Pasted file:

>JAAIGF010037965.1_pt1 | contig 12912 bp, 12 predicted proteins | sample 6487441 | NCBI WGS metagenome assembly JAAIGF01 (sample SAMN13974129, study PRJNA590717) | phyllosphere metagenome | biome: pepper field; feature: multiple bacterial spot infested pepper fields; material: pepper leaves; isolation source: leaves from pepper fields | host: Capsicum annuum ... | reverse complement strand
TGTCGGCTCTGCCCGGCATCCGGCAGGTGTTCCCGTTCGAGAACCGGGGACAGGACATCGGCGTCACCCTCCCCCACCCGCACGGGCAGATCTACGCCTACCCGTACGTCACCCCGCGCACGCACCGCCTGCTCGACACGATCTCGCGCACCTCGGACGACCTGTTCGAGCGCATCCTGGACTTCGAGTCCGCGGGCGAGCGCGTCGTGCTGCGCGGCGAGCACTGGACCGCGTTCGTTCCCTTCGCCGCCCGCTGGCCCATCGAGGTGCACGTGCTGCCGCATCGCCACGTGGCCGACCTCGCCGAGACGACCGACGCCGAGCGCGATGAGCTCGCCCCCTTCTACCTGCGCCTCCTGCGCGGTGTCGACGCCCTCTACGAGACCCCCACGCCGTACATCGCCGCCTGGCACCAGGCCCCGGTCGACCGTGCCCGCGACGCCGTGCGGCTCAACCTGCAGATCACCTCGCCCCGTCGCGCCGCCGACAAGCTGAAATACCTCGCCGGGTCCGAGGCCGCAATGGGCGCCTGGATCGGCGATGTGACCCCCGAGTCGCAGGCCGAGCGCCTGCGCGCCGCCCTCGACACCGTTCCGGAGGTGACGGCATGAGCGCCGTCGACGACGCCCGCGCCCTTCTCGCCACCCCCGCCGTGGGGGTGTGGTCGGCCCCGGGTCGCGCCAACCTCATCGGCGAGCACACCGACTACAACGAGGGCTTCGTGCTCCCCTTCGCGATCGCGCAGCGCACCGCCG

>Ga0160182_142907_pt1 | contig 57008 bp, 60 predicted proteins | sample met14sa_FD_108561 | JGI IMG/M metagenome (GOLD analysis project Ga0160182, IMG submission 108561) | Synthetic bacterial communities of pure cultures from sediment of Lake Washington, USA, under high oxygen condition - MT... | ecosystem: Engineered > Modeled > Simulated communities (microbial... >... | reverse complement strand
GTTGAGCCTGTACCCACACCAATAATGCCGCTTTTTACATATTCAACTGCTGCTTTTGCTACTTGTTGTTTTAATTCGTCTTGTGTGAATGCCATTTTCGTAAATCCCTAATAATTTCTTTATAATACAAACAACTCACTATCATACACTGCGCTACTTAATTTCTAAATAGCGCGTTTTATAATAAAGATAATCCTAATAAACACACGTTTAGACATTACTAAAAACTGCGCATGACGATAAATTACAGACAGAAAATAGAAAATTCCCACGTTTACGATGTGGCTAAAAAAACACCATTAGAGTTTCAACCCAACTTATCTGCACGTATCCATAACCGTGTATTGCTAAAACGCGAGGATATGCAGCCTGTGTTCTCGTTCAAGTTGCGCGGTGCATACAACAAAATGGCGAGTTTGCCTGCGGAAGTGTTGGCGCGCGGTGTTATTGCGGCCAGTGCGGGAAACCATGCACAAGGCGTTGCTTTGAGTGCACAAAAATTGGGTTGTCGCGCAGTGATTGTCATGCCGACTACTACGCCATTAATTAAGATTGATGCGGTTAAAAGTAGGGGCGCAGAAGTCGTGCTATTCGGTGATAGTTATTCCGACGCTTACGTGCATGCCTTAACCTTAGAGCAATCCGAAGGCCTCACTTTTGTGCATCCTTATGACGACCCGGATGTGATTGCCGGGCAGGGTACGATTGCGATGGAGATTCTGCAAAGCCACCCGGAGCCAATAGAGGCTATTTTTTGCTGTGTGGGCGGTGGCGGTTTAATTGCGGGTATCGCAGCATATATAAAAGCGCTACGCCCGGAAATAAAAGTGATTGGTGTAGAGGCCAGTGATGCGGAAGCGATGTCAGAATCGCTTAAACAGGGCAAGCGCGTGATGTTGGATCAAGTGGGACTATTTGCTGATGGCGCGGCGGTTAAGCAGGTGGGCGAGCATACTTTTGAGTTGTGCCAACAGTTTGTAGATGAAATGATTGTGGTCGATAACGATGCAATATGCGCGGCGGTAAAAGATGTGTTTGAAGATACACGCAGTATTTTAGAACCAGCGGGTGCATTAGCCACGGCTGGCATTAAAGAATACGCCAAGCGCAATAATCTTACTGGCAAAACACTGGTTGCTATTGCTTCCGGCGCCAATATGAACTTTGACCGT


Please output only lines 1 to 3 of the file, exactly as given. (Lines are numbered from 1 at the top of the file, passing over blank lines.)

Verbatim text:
>JAAIGF010037965.1_pt1 | contig 12912 bp, 12 predicted proteins | sample 6487441 | NCBI WGS metagenome assembly JAAIGF01 (sample SAMN13974129, study PRJNA590717) | phyllosphere metagenome | biome: pepper field; feature: multiple bacterial spot infested pepper fields; material: pepper leaves; isolation source: leaves from pepper fields | host: Capsicum annuum ... | reverse complement strand
TGTCGGCTCTGCCCGGCATCCGGCAGGTGTTCCCGTTCGAGAACCGGGGACAGGACATCGGCGTCACCCTCCCCCACCCGCACGGGCAGATCTACGCCTACCCGTACGTCACCCCGCGCACGCACCGCCTGCTCGACACGATCTCGCGCACCTCGGACGACCTGTTCGAGCGCATCCTGGACTTCGAGTCCGCGGGCGAGCGCGTCGTGCTGCGCGGCGAGCACTGGACCGCGTTCGTTCCCTTCGCCGCCCGCTGGCCCATCGAGGTGCACGTGCTGCCGCATCGCCACGTGGCCGACCTCGCCGAGACGACCGACGCCGAGCGCGATGAGCTCGCCCCCTTCTACCTGCGCCTCCTGCGCGGTGTCGACGCCCTCTACGAGACCCCCACGCCGTACATCGCCGCCTGGCACCAGGCCCCGGTCGACCGTGCCCGCGACGCCGTGCGGCTCAACCTGCAGATCACCTCGCCCCGTCGCGCCGCCGACAAGCTGAAATACCTCGCCGGGTCCGAGGCCGCAATGGGCGCCTGGATCGGCGATGTGACCCCCGAGTCGCAGGCCGAGCGCCTGCGCGCCGCCCTCGACACCGTTCCGGAGGTGACGGCATGAGCGCCGTCGACGACGCCCGCGCCCTTCTCGCCACCCCCGCCGTGGGGGTGTGGTCGGCCCCGGGTCGCGCCAACCTCATCGGCGAGCACACCGACTACAACGAGGGCTTCGTGCTCCCCTTCGCGATCGCGCAGCGCACCGCCG

>Ga0160182_142907_pt1 | contig 57008 bp, 60 predicted proteins | sample met14sa_FD_108561 | JGI IMG/M metagenome (GOLD analysis project Ga0160182, IMG submission 108561) | Synthetic bacterial communities of pure cultures from sediment of Lake Washington, USA, under high oxygen condition - MT... | ecosystem: Engineered > Modeled > Simulated communities (microbial... >... | reverse complement strand